In Ball v. United States 163 U.S. 662 (1896), three defendants were prosecuted for murder.
One was acquitted, the other two were convicted.
The judgments of the latter two were reversed because the indictments were defective for not alleging "when and where" the victim died.
The State then prosecuted all three again for the same murder.
The prosecution which concerns us is the one against the defendant who had been previously acquitted.
On the appeal of the convicted defendants, the Supreme Court held that the indictment by which they were charged was fatally defective for failing to allege either the time or place of the victim's death, and the Court therefore reversed the judgments of conviction. Another indictment was then obtained against all three defendants, each of whom raised a plea of former jeopardy. Those pleas were overruled by the trial court, and the three defendants were tried and found guilty. The matter was again appealed to the Supreme Court.
As to the defendant who had been acquitted in the first trial, the Court held that the verdict of acquittal was a bar to a second indictment for the same killing, notwithstanding the jurisdictional flaw in the indictment. As to the other two defendants, however, the Court held that a second prosecution was permissible.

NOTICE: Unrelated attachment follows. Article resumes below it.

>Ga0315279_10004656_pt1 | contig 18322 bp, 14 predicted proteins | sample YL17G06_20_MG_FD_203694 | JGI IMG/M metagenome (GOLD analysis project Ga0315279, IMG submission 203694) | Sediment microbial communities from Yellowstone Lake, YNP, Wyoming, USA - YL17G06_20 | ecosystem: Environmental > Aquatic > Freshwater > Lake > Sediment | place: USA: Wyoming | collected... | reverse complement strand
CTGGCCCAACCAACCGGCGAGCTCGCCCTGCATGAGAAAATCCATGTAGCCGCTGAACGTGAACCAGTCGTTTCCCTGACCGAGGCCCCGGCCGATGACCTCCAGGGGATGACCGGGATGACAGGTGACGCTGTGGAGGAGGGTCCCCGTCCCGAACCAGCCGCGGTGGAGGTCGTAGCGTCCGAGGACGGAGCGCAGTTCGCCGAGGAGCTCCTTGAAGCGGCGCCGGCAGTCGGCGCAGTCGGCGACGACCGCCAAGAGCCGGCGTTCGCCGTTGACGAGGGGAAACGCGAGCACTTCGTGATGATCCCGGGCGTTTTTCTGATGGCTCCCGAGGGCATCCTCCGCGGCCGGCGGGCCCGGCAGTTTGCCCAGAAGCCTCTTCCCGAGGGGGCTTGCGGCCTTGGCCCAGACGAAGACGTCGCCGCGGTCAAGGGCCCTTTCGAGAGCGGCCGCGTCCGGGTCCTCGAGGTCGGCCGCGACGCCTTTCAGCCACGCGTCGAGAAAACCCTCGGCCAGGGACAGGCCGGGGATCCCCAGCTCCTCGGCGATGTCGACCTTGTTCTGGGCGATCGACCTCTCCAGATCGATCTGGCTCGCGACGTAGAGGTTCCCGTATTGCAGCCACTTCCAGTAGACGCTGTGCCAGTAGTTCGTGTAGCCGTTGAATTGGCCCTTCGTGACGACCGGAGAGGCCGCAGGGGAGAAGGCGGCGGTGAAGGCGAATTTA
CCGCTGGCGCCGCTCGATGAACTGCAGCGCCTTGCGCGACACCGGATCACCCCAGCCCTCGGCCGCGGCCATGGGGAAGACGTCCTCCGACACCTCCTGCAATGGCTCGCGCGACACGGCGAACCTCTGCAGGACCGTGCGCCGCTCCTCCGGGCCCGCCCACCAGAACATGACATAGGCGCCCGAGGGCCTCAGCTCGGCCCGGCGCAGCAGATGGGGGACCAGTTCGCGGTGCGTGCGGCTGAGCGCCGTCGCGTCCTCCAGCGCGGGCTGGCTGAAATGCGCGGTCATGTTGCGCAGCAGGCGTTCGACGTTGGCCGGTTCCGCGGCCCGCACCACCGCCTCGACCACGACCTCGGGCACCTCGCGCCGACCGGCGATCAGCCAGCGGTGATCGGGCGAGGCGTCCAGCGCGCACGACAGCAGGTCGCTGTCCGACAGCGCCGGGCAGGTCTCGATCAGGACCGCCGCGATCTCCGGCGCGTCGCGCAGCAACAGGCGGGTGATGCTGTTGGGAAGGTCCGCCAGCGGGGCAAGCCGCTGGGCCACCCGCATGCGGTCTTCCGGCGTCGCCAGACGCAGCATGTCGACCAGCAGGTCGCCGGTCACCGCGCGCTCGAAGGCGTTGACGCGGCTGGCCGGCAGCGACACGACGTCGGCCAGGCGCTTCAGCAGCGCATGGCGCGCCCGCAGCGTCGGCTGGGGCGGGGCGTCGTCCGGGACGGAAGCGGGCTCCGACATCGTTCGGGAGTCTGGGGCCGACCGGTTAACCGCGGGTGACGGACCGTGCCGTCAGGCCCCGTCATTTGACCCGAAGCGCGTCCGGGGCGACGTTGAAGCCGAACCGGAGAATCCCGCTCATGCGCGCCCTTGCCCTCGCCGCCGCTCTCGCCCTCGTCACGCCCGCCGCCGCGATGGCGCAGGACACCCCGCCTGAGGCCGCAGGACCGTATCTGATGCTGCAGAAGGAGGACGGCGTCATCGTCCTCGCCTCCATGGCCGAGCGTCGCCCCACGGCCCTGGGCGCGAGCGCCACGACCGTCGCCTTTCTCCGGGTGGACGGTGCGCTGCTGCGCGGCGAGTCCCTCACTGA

The Court stated, "It is quite clear that a defendant who procures a judgment against him upon an indictment to be set aside may be tried anew upon the same indictment, or upon another indictment, for the same offense of which he had been convicted." Id. at 672.
The Supreme Court recognized the old English law that "if any person, who is indicted for an offence, shall on his trial be acquitted upon the ground of a variance between the indictment and the proof, or upon any exception to the form or to the substance of the indictment, he may be arraigned again on a new indictment, and may be tried and convicted for the same offence, notwithstanding such former acquittal." Id. at 669.
But the Court explicitly rejected this doctrine as being "unsatisfactory in the grounds on which it proceeds, as well as unjust in its operation upon those accused of crime." Id.
The Court emphasized that the Fifth Amendment's "prohibition is not against being twice punished, but against being twice put in jeopardy; and the accused, whether convicted or acquitted, is equally put in jeopardy at the first trial." Id.
In Ball, the first indictment did not allege the "where and when" of the murder, and the second indictment did. This did not create a new offense.
There was only one offense in Ball - the murder - regardless of the particulars of the second indictment as compared with the first.